WARBURG, OTTO (1859–1938), botanist and the third president of the World Zionist Organization. Born in Hamburg to a wealthy, assimilated family, *Warburg received an exclusively secular education. He completed his studies in the natural sciences in 1883 and decided to become a botanist, beginning his scientific career with studies in plant physiology and anatomy and specializing in tropical plants and plant geography and development. From 1885 to 1889 he conducted research expeditions in southern and eastern Asia and on the southeast Asian islands as far as East Australia. His observations on these expeditions provided the basis for his research work, as he discovered many hundreds of new types and species of plants. In 1892 he was appointed to a professorship at the University of Berlin. The most important of his scientific works are his books Kulturpflanzen der Weltwirtschaft (1908) and Die Pflanzenwelt (3 vols., 1916–23), a storehouse of botanical information on plant families and species, with special emphasis on their uses. A number of plant species are named after Warburg (warburgia, warburgiella, warburgina).
Warburg became a Zionist through the influence of his father-in-law, Gustav Cohen. In 1894 he was a member of the committee of *Ezra, the Berlin society of Ḥovevei Zion (see *Ḥibbat Zion). Together with his father-in-law, he joined *Herzl's supporters. He regarded the large-scale settlement of Ereẓ Israel as the basis for a Jewish state and, though a political Zionist, he was opposed to delaying settlement until the granting of a charter. Warburg also favored large-scale Jewish settlement in the countries close to Ereẓ Israel, since he believed that Ereẓ Israel would thus have a reservoir of political, economic, and demographic assistance. He participated in the attempts to settle Jews in Anatolia beginning in 1900, planning to settle there 100,000 Jews in 500 villages, and undertook the financial support of two Jewish settlements from his personal funds. From 1900 to 1906 Warburg dealt with Jewish agricultural and urban settlement in *Cyprus and encouraged the *Jewish Colonization Association (ica) in its initial steps in this venture. In 1905–06 he planned the settlement of a million Jews in Mesopotamia (now Iraq), but opposed Herzl's proposals regarding *El-Arish and refused to join the Zionist El-Arish expedition. After his first visit to Ereẓ Israel, he drew closer than ever to Herzl and became his adviser on matters pertaining to settlement, providing him with the relevant material for his utopian novel Altneuland. From the Sixth Congress (1903), at which he supported the *Uganda Scheme, Warburg became active in the Zionist Organization. At the same Congress he was elected chairman of the Palestine Commission which later became the primary factor in the settlement program of the Zionist Organization, and initiated its publication Altneuland.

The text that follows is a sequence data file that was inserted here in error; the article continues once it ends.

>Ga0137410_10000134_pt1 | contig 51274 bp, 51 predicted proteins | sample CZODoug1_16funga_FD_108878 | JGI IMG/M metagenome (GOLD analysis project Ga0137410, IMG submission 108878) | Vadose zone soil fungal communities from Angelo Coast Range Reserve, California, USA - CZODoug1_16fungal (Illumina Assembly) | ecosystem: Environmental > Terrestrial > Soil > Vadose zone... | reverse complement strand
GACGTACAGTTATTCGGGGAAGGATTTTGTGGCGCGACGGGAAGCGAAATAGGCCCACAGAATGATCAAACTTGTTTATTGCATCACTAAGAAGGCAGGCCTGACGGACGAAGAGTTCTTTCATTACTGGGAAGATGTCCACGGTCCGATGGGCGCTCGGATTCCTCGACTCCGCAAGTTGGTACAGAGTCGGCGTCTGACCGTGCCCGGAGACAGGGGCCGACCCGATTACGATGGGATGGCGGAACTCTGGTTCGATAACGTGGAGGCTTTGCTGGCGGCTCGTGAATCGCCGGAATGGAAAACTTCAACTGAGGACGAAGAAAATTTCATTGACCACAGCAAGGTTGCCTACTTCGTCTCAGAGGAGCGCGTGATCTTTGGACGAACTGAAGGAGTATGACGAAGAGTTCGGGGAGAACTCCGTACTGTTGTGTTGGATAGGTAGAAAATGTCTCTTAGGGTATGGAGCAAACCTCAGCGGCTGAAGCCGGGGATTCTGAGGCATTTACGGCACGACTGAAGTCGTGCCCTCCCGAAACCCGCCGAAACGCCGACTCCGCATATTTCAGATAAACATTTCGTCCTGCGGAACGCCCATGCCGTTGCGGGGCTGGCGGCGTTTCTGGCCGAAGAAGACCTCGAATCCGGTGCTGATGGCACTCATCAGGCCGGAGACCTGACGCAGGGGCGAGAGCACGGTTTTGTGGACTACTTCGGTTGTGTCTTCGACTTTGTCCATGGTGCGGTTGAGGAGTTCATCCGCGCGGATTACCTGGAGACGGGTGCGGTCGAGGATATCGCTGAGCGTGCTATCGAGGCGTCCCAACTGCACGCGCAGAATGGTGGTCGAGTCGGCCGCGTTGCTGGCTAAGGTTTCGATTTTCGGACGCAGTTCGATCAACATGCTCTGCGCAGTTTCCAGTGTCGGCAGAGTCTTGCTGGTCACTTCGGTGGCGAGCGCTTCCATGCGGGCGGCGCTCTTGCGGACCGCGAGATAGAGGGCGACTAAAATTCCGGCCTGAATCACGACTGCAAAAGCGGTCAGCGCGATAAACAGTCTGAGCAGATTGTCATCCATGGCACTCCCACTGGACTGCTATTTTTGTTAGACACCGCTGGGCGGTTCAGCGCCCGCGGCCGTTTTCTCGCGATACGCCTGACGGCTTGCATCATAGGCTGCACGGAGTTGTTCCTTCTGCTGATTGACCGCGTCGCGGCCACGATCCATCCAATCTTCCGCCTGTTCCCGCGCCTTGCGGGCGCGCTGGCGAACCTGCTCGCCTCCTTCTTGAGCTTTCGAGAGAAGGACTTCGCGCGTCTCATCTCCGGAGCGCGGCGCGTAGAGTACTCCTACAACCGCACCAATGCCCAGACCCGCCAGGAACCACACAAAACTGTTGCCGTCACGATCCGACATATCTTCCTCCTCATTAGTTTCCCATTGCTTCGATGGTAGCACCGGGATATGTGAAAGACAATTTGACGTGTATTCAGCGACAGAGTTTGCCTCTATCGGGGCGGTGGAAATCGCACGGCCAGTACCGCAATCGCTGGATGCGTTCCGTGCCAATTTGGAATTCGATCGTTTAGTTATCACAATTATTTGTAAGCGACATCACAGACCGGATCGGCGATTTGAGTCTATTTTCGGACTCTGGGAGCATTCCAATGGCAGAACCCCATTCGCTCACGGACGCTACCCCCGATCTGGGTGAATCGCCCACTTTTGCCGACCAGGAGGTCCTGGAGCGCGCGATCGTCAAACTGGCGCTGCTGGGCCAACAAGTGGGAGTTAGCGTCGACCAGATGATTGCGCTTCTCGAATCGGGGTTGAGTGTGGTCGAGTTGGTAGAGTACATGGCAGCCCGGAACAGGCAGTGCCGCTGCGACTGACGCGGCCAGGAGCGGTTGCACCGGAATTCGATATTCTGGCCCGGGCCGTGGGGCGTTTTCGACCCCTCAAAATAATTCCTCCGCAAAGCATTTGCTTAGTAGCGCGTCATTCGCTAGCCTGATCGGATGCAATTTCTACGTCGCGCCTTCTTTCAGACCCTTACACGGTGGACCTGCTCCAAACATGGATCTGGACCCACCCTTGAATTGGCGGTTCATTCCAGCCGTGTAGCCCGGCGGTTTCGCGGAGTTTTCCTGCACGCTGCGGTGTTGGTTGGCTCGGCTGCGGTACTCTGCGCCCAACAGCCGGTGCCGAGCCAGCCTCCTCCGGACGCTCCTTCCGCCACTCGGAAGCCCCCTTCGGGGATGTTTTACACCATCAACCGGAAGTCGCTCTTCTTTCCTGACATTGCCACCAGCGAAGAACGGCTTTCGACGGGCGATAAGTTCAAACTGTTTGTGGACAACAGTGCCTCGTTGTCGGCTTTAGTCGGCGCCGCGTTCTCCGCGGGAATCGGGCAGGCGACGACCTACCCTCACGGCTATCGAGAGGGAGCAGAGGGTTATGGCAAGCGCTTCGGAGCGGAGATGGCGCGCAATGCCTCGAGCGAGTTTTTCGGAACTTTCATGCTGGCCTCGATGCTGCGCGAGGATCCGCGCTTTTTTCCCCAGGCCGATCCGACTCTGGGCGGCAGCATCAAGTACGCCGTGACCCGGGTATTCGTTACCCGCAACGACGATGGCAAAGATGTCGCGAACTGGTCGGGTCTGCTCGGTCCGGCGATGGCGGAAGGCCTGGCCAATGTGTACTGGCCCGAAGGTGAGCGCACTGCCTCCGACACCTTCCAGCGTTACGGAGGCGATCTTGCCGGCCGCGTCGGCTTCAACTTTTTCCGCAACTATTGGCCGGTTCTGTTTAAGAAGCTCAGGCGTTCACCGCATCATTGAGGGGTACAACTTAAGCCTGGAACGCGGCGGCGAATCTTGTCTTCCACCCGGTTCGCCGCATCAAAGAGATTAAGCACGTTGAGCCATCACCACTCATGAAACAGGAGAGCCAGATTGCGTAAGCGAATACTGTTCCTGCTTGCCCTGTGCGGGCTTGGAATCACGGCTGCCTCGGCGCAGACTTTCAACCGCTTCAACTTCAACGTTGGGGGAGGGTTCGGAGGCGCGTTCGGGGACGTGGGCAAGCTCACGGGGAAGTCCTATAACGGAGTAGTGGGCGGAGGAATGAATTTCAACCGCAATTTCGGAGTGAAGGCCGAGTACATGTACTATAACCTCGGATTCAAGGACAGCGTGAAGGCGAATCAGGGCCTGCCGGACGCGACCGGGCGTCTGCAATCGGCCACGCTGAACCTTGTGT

Warburg's main contribution to Zionism was his role in advancing practical settlement work in the Zionist Organization. He urged the Jewish Colonization Association and the *Jewish National Fund to purchase land, and encouraged the investment of private Jewish capital in agriculture, industry, and commerce. On Warburg's initiative, the Zionist Organization established the *Palestine Office under the direction of Arthur *Ruppin in 1905, as well as the Palestine Land Development Company. He played a large part in the establishment of the experimental agricultural station at Athlit under the direction of Aaron *Aaronsohn.
After Herzl's death (1904), Warburg was elected to the Zionist Executive. He disagreed with the views of David *Wolffsohn, who remained faithful to the doctrine of political Zionism. With the emergence of the leadership of the practical Zionists, Warburg was elected president of the World Zionist Organization in 1911 and technically remained in office through World War i, until 1920, while during the war years the center of world Zionist activity moved first to Copenhagen and then to London. He was elected primarily for fostering practical settlement work in Ereẓ Israel. However, he had to cease activity of this kind completely when war broke out, and he concentrated instead on purely political efforts, e.g., by using his influence with the German Foreign Ministry to restrain Turkish persecution of the Jews in Palestine. After the war, Warburg dedicated himself to scientific work in Palestine. From 1921 he directed the agricultural research station at Rehovot, and from 1925 he also headed the botany department of The Hebrew University. During the 1930s Warburg divided his time between Palestine and Germany, due to his wife's illness. Severely ill himself, he spent his last years bedridden in Berlin, where he died a lonely death under Nazi rule. Sedeh Warburg, a moshav on the coastal plain, is named after him.
J. Thon, Otto Warburg (Heb., 1948); I. Reichert, in: Palestine Journal of Botany, Reḥovot series 2 (1938), 2–16; N. Sokolow, in: Davar (Aug. 9, 1928), 2; idem, History of Zionism, 2 (1919), index; A. Boehm, Die zionistische Bewegung, 1 (1935), index; M. Bodenheimer, Prelude to Israel (1963), 171–5, 179–83 and index.